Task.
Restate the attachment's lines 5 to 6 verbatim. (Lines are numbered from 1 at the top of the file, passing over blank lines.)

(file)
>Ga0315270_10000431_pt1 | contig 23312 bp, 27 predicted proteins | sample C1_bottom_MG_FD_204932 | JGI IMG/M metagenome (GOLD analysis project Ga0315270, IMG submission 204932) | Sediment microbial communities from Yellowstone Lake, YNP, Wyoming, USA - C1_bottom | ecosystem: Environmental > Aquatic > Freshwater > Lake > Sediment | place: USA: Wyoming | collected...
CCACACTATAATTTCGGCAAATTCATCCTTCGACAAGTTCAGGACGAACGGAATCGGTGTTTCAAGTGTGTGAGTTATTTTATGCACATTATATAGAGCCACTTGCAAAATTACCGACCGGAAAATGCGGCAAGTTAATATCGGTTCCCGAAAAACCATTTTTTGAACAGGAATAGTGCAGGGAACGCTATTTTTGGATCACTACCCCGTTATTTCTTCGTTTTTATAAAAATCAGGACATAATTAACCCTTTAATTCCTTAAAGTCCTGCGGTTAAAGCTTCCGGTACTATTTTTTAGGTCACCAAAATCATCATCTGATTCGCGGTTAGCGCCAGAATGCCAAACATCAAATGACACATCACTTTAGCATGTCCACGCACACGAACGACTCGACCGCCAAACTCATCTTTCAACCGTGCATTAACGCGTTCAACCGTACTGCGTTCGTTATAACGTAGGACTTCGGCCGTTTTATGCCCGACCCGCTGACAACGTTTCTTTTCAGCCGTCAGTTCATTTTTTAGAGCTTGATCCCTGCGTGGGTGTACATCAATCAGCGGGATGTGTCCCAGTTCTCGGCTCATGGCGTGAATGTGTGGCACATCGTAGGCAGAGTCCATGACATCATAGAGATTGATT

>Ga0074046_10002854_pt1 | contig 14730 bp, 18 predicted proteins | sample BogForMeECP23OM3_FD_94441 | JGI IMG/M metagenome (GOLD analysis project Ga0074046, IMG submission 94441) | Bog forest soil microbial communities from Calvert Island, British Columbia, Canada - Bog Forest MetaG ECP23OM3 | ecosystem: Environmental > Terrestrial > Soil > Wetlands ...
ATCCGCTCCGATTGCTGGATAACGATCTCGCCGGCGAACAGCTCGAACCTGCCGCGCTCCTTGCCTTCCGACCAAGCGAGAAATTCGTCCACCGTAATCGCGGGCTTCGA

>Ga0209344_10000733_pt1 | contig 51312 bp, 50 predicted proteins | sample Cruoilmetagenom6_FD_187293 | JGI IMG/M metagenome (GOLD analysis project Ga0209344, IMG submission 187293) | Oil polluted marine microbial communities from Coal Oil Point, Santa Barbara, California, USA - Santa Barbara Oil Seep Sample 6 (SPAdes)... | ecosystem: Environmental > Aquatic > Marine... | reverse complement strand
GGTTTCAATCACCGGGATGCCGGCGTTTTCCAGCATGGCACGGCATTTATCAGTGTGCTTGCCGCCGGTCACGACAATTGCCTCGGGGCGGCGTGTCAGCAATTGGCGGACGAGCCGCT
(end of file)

>Ga0209344_10000733_pt1 | contig 51312 bp, 50 predicted proteins | sample Cruoilmetagenom6_FD_187293 | JGI IMG/M metagenome (GOLD analysis project Ga0209344, IMG submission 187293) | Oil polluted marine microbial communities from Coal Oil Point, Santa Barbara, California, USA - Santa Barbara Oil Seep Sample 6 (SPAdes)... | ecosystem: Environmental > Aquatic > Marine... | reverse complement strand
GGTTTCAATCACCGGGATGCCGGCGTTTTCCAGCATGGCACGGCATTTATCAGTGTGCTTGCCGCCGGTCACGACAATTGCCTCGGGGCGGCGTGTCAGCAATTGGCGGACGAGCCGCT